You need expertise. PaaS is your world-class Operations team. Even if you hired one or two Operations people, it is unlikely they will be experts in all the technologies you’re using. Given that I’ve never used paid Heroku Support, I can’t speak to their experts, but Engineyard definitely knows their stuff. They try to cover as many areas as possible in-house and through partnerships, cover others. I know that they have a great in-house MongoDB presence because their team helped me with my Sharding migration. I’ve gotten DBAs from Percona to look over my slow mysql queries, advice from Durran Jordan of Mongoid over IRC, and just as I was looking into Neo4j for some graph-based projects, I heard that they were actively talking with Neo Technology about a partnership. When your application has a problem and Google doesn’t help, you can either call a really smart friend like a contestant on “Who Wants to Be a Millionaire” or you can leverage the collective expertise of Engineyard and their network. They know your application and infrastructure really well and you may be seeing the same problem as another one of their clients. This expertise model works and just makes sense.

You need support. When you’re in the Cloud, you need someone to have your back. You can install a Heroku add-on like “Redis To Go”, but what happens when things break? As a engineer I’m pretty paranoid and rightfully so. I’m weary of things labeled “X to go” or “Y in a box”. Furthermore, I believe that if you’re going to use a technology in production, you should install it yourself. It’s critical that you develop a long-term relationship with a team that knows your specific application and infrastructure. When you read an email from Engineyard at 9am telling you how at 5am they detected a problem and brought your site back up without waking you from your precious 6 hours of sleep, you’ll know what I’m talking about. When it’s 3am and you’ve been wrestling with an issue that’s keeping your site down and your friends at Engineyard are still up and walking you through hell, you’ll know what I’m talking about. Heroku support may be just as good, I don’t know. But I’ve been in the trenches with these guys and I can tell you that whoever you choose, you better be able to count on them when the CEO is calling you to ask when the site will be back up.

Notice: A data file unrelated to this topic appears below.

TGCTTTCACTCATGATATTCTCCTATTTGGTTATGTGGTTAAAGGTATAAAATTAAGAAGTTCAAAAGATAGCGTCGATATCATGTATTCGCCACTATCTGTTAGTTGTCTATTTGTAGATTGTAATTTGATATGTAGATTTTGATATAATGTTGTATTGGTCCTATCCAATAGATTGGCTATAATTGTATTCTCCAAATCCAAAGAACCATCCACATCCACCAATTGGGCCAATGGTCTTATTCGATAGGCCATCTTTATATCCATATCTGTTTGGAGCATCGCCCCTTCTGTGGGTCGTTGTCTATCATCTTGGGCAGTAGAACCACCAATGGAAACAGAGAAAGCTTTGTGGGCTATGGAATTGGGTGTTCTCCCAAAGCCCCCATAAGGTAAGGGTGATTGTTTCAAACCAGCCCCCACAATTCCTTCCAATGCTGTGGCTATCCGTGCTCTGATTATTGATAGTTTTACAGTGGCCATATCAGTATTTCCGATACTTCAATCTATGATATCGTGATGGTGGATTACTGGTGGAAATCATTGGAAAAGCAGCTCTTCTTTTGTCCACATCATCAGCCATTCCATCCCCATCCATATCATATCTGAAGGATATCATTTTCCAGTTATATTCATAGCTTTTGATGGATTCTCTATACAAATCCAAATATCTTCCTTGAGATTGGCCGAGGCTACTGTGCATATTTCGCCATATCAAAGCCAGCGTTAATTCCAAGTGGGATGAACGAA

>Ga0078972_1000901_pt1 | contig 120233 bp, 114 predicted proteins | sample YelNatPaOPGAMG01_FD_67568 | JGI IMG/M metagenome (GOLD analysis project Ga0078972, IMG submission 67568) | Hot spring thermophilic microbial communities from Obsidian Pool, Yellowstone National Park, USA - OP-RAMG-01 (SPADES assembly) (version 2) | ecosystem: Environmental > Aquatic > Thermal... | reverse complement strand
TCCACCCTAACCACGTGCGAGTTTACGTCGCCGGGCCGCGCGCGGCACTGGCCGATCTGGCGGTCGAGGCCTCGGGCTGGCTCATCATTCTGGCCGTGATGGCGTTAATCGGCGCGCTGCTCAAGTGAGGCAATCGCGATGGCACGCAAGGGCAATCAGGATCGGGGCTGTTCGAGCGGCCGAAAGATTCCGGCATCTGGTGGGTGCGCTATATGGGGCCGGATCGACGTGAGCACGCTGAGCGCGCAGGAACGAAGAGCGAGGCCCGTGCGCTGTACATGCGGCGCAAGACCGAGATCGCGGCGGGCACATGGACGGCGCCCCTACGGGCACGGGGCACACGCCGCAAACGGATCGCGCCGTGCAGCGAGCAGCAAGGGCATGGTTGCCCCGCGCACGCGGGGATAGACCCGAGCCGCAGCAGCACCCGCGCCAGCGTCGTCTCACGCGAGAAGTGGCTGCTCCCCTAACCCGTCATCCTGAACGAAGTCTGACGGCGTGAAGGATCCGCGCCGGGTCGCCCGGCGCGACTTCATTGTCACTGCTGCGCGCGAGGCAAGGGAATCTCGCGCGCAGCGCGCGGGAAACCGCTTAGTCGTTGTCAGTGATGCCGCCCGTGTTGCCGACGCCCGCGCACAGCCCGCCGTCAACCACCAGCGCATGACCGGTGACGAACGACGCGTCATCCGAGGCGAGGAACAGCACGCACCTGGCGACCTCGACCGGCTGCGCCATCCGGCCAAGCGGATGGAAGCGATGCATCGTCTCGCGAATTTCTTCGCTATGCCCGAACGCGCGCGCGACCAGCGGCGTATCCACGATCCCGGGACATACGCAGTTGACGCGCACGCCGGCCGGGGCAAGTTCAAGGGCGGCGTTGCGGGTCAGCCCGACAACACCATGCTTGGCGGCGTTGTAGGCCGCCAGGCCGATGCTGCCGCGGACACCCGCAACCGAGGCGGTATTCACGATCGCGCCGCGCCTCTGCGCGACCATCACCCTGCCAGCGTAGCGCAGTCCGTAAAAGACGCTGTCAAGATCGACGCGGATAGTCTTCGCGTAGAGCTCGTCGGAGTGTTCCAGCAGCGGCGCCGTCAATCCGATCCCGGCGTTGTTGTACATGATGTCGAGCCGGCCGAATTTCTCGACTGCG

If you’re serious about your application, you’ll take these points into consideration and weigh them heavily against cost and hype. Engineyard’s worth the money.
Disclosure: Badgeville is an Engineyard customer and so was Howcast when I was there

Learning from Linsanity

ImageAfter J-Lin dropped 38 points on Kobe Bryant in the early days of Linsanity, Kobe wisely said, “Guys like that don’t just show up out of nowhere”. Outside the Startup Bubble or Linsanity, it’s hard to see past the hysteria, past the insanity. We human beings are conditioned to react quickly to sudden or big changes. We like to focus on the most exciting and the most sensational. But Kobe and I know the truth.

The truth is you try your best and hope to get lucky. For a long time J-Lin was solid but not showy. That didn’t get the attention of the people who decided who got picked for the team and who got playing time. In the startup world, you can have a solid product but if you don’t tell a good story or do enough marketing, it’s unlikely you’ll gain traction. Even if you do the proverbial “all of the above”, you may still go out with a bang or worse yet, quietly into the night.

For the most part, being solid is a prerequisite. You learn to dribble and shoot and sit patiently on the bench. And when enough people pull a groin muscle or have their brother unexpectedly die, you get your chance to shine. Don’t forget to trademark your meme.